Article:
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Goddess expurgated the Eternal City, and cleansed her foul bosom of that "perilous stuff” which now “weighs upon her heart," and offends the delicate senses of her foreign visitors !

With the fortunes of Rome, CLOACINA also departed. She scaled the Alps, and halted in southern Gaul ;- but there, no one would erect to her a temple. Then, as now, the Gallic votaries of Cloacina preferred the open air for offering up incense at her shrine—and, to this day, the worship of the Goddess is performed, sans ceremonie, in high-ways and by-ways, under the canopy of Heaven !*

Driven from the banks of the Tiber, and finding no place of retirement on the Continent—the Goddess crossed the Channel, -fixed her residence on the banks of the Thames—and has now, in modern Babylon, five hundred thousand temples erected to her worship! The oracles of her high priests may be consulted in Greek Street, Soho.

But to drop metaphorical language :—the CLOACA MAXIMA, with its former ramifications, which penetrated under some of the principal streets of ancient Rome, has induced inconsiderate observers to form too high an estimate of the cleanliness (as they have done of many other virtues) of the old Romans. If the arms of the CLOACA MAXIMA extended to many, or even all the streets of the Eternal City, the purification of Rome, by means of common sewers, can bear no comparison with that of London. Neither in ancient nor in modern times did the sewer of the street communicate with the houses, except in very few instances. Hence the dirt and filth of the latter were, when thrown out, collected by scavengers, and precipitated into the channels of the street. We may form some idea of the noisome

but FILTERS, like those denominated DOLPHINs on the shores (sewers) of Old Thames—filters which ingurgitate the quintescences of filth, and myriads of living creatures, without compunction, but fastidiously reject sharks, whales, or alligators, as rather too large for the swallows of modern Babylonians !

* Whoever has travelled through the South of France, will understand what I mean, and bear witness to what I assert.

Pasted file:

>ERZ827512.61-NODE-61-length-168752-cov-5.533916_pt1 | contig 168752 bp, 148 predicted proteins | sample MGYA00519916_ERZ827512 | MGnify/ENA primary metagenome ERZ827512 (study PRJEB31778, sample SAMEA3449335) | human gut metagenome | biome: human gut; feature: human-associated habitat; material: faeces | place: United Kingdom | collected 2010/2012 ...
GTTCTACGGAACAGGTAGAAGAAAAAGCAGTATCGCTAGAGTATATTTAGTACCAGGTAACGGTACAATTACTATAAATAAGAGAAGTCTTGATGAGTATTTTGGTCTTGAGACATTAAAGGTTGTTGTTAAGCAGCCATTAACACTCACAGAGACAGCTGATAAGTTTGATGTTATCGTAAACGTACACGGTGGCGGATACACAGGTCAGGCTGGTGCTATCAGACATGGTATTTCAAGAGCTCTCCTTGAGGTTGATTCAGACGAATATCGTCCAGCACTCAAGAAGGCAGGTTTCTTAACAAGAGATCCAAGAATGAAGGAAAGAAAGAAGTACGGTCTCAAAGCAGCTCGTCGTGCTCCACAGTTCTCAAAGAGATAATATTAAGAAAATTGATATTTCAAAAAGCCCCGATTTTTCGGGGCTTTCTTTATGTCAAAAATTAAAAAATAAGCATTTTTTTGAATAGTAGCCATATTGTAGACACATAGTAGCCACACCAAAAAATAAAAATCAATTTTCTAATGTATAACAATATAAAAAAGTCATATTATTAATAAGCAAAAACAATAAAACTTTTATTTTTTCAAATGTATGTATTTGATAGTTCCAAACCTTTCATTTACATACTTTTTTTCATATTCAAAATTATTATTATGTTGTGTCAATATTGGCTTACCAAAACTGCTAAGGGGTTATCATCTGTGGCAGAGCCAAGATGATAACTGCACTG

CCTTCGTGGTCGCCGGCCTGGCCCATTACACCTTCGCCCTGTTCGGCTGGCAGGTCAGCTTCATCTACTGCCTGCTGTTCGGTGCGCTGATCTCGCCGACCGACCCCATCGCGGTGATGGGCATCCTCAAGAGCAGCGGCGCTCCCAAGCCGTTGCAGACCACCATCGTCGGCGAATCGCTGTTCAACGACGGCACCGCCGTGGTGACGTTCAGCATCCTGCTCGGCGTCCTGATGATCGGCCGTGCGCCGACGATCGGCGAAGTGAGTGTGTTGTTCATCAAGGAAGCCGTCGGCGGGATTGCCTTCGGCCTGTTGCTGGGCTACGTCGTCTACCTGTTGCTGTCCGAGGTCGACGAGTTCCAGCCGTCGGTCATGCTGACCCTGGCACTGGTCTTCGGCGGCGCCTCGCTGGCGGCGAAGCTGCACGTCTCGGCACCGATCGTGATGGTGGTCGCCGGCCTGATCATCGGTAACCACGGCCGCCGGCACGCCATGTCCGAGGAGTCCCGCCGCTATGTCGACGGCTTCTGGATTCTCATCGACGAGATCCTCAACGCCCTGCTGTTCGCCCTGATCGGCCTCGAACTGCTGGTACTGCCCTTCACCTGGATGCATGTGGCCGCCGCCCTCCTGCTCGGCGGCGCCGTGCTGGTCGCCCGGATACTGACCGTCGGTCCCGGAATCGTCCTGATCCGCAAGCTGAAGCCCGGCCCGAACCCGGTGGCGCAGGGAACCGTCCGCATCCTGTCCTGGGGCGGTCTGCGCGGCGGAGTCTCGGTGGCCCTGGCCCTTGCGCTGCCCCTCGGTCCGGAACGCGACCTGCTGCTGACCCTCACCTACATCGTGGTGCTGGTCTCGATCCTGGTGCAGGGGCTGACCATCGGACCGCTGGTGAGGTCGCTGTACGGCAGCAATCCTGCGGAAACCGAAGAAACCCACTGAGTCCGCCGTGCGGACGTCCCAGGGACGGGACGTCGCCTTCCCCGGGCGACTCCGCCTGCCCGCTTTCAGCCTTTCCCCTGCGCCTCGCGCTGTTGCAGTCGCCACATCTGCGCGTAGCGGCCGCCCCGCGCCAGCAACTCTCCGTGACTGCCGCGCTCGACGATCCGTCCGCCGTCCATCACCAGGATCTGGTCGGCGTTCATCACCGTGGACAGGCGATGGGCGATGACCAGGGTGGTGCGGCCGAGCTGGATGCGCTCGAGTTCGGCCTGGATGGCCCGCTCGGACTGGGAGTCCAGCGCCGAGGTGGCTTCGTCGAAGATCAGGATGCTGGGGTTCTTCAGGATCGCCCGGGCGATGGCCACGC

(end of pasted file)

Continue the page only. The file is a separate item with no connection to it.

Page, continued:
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and deleterious exhalations which were generated by this mode of expurgation, in an Italian climate, and amidst the dense population of the metropolis of the world, by the present practice of purification in Rome, which consists, as in the olden time, in the extrusion from the houses into the streets, of all the filth which the inhabitants are unable or unwilling to retain at home. The only difference between ancient and modern Rome, in this respect, is, that the detruded dirt was swept into the common-sewers by the ancients, and is now carried off in carts, Heaven knows where--and not till after it has perfumed the air-for days and weeks, in some places—and till it is almost entirely evaporated or withered away in many others !

The great improvement in British cleanliness and health, was not known to the ancient Romans, and is not practised by the modern inhabitants of the Eternal City, except on a very contracted scale-I mean the private conduits from the houses leading to the common-sewers in the streets. If drains permeated all the streets of Rome, (and they are only to be found, I believe, under some of the principal ones,) the benefit would be nothing, compared with that resulting from the individual conduits from each house, as in London. This is the grand source of cleanliness, comfort, and salubrity.